US economy

Weak retail sales, manufacturing output data point to slowing US economy


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Weak retail sales, manufacturing output data point to slowing US economy

SHOPPING. Shoppers at the King of Prussia shopping mall in King of Prussia, Pennsylvania, November 26, 2021.

Rachel Wisniewski/Reuters

The pullback in US retail sales is mostly attributed to the Federal Reserve's yearlong interest rate hiking campaign, which is slowing inflation by cooling domestic demand

WASHINGTON, USA – US retail sales fell more than expected in March as consumers cut back on purchases of motor vehicles and other big-ticket items, suggesting that the economy was losing steam at the end of the first quarter because of higher interest rates.

With the labor market cooling, retail sales are likely to remain weak. Ebbing demand for goods is undercutting production at factories, with other data on Friday, April 14, showing manufacturing production declining last month. Still, the Federal Reserve is poised to raise rates one more time in May, before an anticipated pause in June in the US central bank’s fastest monetary policy tightening cycle since the 1980s.

“Households are clearly feeling the pinch from rising interest rates and the extended period of high inflation and are reducing expenses to compensate,” said Ben Ayers, a senior economist at Nationwide in Columbus, Ohio. “While job and income gains remain strong, the cracks in the consumer sector are widening and a negative shift in hiring activity could be the final blow to place the economy in a recession.”

Retail sales dropped 1% last month, the Department of Commerce said. Data for February was revised up to show retail sales falling 0.2% instead of 0.4% as previously reported. Economists polled by Reuters had forecast sales slipping 0.4%. They increased 2.9% year-on-year in March.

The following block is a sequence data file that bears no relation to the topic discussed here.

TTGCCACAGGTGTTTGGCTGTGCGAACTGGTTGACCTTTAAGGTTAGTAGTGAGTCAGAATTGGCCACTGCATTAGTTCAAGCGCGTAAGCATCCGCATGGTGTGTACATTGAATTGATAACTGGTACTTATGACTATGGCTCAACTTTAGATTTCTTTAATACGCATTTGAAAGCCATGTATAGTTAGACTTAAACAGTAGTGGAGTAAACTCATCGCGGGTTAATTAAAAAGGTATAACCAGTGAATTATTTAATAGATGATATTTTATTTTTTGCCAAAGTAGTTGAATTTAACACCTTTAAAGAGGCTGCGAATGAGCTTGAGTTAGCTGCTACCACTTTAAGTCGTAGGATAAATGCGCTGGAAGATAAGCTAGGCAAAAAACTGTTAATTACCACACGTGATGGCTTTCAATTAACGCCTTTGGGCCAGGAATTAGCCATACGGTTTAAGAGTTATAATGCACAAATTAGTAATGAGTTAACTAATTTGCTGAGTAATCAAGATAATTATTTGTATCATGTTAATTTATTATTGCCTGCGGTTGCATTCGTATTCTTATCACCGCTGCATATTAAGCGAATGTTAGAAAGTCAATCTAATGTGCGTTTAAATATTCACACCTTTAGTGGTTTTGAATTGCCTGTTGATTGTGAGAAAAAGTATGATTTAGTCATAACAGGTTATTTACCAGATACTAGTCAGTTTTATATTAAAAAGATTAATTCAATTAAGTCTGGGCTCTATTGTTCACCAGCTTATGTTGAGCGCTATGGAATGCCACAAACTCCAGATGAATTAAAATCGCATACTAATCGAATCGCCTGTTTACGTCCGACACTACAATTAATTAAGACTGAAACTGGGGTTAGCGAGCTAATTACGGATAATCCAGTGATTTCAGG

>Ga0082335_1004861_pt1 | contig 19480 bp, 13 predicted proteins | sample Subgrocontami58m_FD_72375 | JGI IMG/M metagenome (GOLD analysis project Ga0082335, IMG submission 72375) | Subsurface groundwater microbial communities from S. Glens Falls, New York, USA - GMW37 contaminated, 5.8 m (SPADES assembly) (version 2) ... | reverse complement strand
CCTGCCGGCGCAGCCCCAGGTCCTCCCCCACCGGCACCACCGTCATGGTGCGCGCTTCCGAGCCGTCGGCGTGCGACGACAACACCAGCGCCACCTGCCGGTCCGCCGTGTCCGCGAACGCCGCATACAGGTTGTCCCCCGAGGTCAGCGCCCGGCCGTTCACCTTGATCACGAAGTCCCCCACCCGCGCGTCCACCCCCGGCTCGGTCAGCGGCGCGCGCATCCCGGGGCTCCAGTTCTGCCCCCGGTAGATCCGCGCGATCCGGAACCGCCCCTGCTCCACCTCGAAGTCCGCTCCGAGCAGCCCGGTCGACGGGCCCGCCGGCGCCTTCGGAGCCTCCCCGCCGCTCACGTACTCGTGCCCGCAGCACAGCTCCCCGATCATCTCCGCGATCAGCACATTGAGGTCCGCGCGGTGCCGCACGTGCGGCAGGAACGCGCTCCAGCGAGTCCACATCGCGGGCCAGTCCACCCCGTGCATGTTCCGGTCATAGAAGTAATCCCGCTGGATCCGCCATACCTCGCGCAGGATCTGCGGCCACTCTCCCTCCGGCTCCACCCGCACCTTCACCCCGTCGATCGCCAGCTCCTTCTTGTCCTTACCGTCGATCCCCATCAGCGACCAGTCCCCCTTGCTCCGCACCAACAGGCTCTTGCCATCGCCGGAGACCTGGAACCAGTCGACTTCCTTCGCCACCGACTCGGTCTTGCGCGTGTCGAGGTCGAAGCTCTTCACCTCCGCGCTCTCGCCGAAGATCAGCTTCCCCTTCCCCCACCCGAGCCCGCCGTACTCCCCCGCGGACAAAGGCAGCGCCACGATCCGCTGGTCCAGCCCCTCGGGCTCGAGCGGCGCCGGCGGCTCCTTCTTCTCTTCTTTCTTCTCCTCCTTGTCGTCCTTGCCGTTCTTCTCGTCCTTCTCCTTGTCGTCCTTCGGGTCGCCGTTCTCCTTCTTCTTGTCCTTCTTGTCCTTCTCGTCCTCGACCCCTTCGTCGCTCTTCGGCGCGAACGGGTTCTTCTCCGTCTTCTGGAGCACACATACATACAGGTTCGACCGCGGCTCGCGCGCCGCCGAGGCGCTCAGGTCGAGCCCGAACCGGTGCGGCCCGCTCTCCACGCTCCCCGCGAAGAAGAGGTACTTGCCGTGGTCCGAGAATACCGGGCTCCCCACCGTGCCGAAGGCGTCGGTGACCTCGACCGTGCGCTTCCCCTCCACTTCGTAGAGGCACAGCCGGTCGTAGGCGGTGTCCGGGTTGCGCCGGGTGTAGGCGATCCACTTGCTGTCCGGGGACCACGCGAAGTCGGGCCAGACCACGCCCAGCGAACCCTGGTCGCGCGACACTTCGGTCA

Retail sales are mostly goods, which are typically bought on credit, and are not adjusted for inflation. The second straight monthly decrease followed a sharp surge in January.

It coincided with the expiration of a temporary boost to the Supplemental Nutrition Assistance Program (SNAP) benefits authorized by the US Congress to cushion low-income people and families against the hardships of the COVID-19 pandemic.

SNAP is commonly known as food stamps. Morgan Stanley estimated that the expiration of the emergency program resulted in about a $4-billion non-annualized hit to income.

“The expiration of SNAP benefits is another catalyst that will lead consumers at the lower end of the income spectrum to become more cautious spenders and allocate a greater share of their wallet away from discretionary items,” said Ellen Zentner, chief US economist at Morgan Stanley in New York.

The decline in retail sales was almost across the board. Receipts at auto dealers dropped 1.6%. Furniture store sales fell 1.2%, while receipts at electronics and appliance stores tumbled 2.1%. Sales at building material and garden equipment supplies dealers plummeted 2.1%.

Receipts at clothing outlets dropped 1.7%. Lower gasoline prices depressed sales at service stations, which plunged 5.5%. Sales were down 0.6% excluding gasoline service stations.

But online retail sales jumped 1.9%, likely as price-conscious consumers sought discounts and deals. Spending on hobbies and grooming increased moderately. Sales at food services and drinking places, the only services category in the retail sales report, edged up 0.1%. Economists view dining out as a key indicator of household finances.